I’m a fan of baseball statistics. And of the old Bill Parcells post-game aphorism that “You are what your record says you are.” These numbers are deeply depressing, along any rubric. The annual AWP conference is in D.C. this weekend, and I hope people will ask editors from Tin House, Poetry, and Paris Review what their plan will be to rectify these numbers. Get whatever they’re promising in writing. In blood. With naked, embarrassing photographs. I don’t know what their reaction will be, or what kind of promises they can make that would assure me. There seem to be systemic problems in the ways literary magazines accept and publish work, just as there seem to be giant problems with the ways the editors at the New York Times Book Review choose who they review. 438 men reviews to 295 women reviews in the 2010 New York Times Book Review. I don’t know what the breakdown of book publishing in America was last year, but I’m pretty sure there were lots of books by women that could have filled that gap. Sam Tanenhaus, the Review editor, was smugly quiet on Picoult’s rather prescient criticism. Something is up. What is he going to do about it as an editor?

At the time, I suggested that Picoult and her cohort Jennifer Weiner guest-edit an edition of the New York Times Book Review, and I think that would be the very least the Book Review could do now. I think all the publications that VIDA calls out with stats should pledge to make big changes. I suggest Only Publishing Women for the next five years or so. This is not a joke. There’s plenty of opportunities out there for men to publish, and I’m sure my fellow fellows wouldn’t mind taking a little time off from being in the New Yorker in the interest of evening the playing field and establishing some female writers. I’d have to start reading some of those magazines if good writing suddenly started appearing in them.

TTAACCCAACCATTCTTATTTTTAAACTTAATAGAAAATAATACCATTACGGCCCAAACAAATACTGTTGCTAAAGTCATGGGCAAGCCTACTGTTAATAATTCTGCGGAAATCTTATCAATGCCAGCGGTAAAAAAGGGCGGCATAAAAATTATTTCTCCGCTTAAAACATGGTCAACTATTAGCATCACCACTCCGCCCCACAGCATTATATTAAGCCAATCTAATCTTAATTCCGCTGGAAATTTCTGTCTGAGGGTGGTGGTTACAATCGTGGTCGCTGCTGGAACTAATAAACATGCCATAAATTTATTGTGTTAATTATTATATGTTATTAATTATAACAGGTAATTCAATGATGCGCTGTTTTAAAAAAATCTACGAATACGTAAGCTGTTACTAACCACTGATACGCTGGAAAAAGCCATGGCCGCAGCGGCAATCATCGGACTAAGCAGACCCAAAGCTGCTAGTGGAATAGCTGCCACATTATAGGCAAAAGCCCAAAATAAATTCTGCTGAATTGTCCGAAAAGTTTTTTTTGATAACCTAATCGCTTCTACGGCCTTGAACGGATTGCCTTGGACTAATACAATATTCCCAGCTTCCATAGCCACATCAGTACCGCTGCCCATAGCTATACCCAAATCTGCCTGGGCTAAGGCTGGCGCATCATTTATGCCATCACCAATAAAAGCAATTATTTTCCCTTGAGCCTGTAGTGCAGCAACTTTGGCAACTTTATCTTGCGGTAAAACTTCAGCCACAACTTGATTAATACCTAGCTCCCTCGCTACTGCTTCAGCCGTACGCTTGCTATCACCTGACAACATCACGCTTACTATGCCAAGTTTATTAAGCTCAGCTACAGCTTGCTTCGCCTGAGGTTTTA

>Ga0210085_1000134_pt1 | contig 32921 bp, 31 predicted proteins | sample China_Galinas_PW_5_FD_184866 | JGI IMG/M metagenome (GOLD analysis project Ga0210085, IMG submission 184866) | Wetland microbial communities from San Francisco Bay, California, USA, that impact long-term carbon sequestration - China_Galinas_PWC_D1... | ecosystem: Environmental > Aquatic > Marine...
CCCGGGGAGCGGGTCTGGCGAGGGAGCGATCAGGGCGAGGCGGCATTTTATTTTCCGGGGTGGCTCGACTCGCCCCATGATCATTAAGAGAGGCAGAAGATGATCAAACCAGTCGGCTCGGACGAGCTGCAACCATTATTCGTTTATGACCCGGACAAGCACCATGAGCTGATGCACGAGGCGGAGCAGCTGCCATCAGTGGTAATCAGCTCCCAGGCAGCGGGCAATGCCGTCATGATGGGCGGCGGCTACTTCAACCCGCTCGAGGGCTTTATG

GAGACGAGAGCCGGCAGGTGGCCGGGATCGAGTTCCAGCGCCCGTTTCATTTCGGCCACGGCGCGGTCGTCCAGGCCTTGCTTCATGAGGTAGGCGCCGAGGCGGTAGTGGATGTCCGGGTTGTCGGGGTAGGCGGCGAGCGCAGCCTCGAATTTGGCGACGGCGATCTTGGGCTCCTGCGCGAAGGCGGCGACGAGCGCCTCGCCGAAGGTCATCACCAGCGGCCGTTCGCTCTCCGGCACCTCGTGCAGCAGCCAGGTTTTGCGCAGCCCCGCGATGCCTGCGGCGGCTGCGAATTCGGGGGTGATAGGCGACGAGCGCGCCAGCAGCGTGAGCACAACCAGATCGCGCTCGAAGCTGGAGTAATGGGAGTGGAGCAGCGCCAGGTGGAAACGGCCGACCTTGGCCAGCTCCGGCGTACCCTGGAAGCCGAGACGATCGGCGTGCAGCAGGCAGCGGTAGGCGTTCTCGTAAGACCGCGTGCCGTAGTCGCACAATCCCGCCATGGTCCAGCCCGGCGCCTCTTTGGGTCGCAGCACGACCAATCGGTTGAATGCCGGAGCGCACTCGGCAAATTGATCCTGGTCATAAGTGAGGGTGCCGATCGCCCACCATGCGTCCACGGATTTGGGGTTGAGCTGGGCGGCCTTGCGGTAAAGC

The Boston Review tweeted me back today “We will certainly discuss it.” Well, by all means, certainly do. It’s OK for us to discuss how writers are treated and what responsibility editors have to make sure their contributors aren’t disproportionately one thing or another. We’re all adults here. Maybe there needs to be a different way of handling submissions to a literary magazine. Maybe there needs to be more outreach to women writers. Maybe more women need to be in editorial positions (and assistant editor positions) at these publications.

Maybe these magazines need to have specific issues dedicated to women’s writing, 40 women writers under 100, something like that. Maybe magazines should go back to publishing lists of the people they’ve received work from and rejected. Transparency is necessary in the process, because the outcome has been disturbing and there’s little doubt that something has to change.

I’d say fire all dudes in charge of these magazines and make them awesome matriarchies. I’ve read enough poems and things from dudes in my lifetime. Let the lady writing flow!

Juliana Spahr and Stephanie Young’s great “Numbers Trouble” illuminated the wild disparities of women’s publication in America’s “experimental” magazines. In 2007. And now VIDA’s numbers in 2010. Do you believe there’s ever been a year in the history of these publications that has been any better representative of 2010? Did they all simultaneously have “a bad year”? Probably not.

I’d say this to all women writers: start submitting to all these magazines today, because they’re on the clock to make some serious changes.

Jim Behrle will appear at this weekend’s Fake AWP in Brooklyn.